Common Blue

I only caught a fleeting glimpse of two small butterflies with blue upper wings before one of them settled on a dry stalk and displayed the patterned underside of the wings at rest – probably more beautiful than the plain blue I was hoping to photograph. You can see the pale blue hairs on the body, and I love the black and white striped antennae. From what I did see I am guessing that this is a Common Blue (Polyommatus icarus) although I think there is more than one species of blue in the nature area.

Wild Marjoram

Pictures of the Wild Marjoram (Origanum vulgare) at the Charlton Down Nature Reserve yesterday with a couple of the many insect visitors greedily supping up the nectar.

Skipper Butterflies

At least I think they are. And perhaps Small Skippers (Thymelicus sylvestris)? They hold their wings in an odd way at rest – unlike any other butterflies I can think of.

Brimstone Butterfly

There was a flurry of butterflies on my Buddleia bush yesterday. Lots of Tortoiseshells and Red Admirals as expected but also, for the first time, some beautiful Brimstone Butterflies (Gonepteryx rhamni). They looked very fresh – as if they had only just emerged. It made my day.

Butterflies & Us


Peacock butterfly on ragwort last summer in Charlton Down

I know that most people living in Greenwood House do not have their own gardening space but many have window boxes and outdoor pot plants, so this may be of interest. Also, over the past 18 months or so, if we hadn’t realised it previously, we certainly learnt how connecting with nature outdoors – walking around the grounds and surrounding countryside – can enhance the way we feel both physically and mentally. Nurture for Nature – Taking care of yourselves and our pollinators this spring is a campaign by the organisation Butterfly Conservation. They consider how important it is to support and encourage wildlife such as butterflies and moths for their sake and for our own. Linking to the Butterfly Conservation website lets you see a short introductory video and download a beautifully illustrated leaflet that includes a prescription for being outdoors – the science behind wellbeing in nature; how to find mindfulness outdoors; species to spot this Spring; grow your herb garden; go wild for flowers; gardening tips; family-friendly fun; and why butterflies and moths matter. It is well worth having a look.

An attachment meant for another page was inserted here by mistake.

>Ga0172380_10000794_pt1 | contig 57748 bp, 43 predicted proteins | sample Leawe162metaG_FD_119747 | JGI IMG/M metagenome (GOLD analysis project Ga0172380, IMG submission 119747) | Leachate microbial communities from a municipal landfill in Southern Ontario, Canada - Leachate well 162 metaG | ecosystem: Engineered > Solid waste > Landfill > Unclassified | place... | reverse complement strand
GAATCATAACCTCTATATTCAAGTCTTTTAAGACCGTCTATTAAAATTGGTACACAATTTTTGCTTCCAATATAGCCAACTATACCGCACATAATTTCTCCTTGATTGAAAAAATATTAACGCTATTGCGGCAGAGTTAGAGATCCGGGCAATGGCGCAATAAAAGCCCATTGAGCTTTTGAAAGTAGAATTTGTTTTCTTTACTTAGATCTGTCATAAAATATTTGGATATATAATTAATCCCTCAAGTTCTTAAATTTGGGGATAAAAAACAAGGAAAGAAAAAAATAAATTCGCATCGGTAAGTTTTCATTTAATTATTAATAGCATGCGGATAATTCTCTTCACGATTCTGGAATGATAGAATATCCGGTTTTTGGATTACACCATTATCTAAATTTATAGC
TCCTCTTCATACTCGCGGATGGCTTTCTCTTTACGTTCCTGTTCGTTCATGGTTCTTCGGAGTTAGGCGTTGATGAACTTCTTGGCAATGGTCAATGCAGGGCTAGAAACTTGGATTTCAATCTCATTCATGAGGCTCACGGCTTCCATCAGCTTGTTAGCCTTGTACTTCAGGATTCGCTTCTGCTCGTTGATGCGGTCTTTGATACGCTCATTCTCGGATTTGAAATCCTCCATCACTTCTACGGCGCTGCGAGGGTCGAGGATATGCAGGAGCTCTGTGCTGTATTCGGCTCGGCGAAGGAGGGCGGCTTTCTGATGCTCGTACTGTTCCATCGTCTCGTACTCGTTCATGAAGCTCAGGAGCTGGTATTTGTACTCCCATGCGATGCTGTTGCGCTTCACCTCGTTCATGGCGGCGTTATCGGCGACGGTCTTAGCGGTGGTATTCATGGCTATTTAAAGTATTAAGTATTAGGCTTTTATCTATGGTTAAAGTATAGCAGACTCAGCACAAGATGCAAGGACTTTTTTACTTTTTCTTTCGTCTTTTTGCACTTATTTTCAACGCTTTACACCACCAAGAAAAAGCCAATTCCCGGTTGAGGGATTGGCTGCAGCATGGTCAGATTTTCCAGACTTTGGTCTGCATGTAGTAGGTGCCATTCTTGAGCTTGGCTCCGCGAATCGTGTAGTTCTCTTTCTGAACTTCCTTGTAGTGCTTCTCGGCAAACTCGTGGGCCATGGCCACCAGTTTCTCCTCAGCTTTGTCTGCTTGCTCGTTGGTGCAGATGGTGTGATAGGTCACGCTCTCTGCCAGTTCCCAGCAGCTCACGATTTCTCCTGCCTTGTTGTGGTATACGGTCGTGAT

If you are interested in learning more about butterflies and how to identify them, I have a glossy foldout Guide to the Butterflies of Britain and Ireland produced by the Field Studies Council to give away free to the first one of my neighbours in Greenwood House (Charlton Down, Dorset) to contact me with their flat number so I can put it through their letterbox.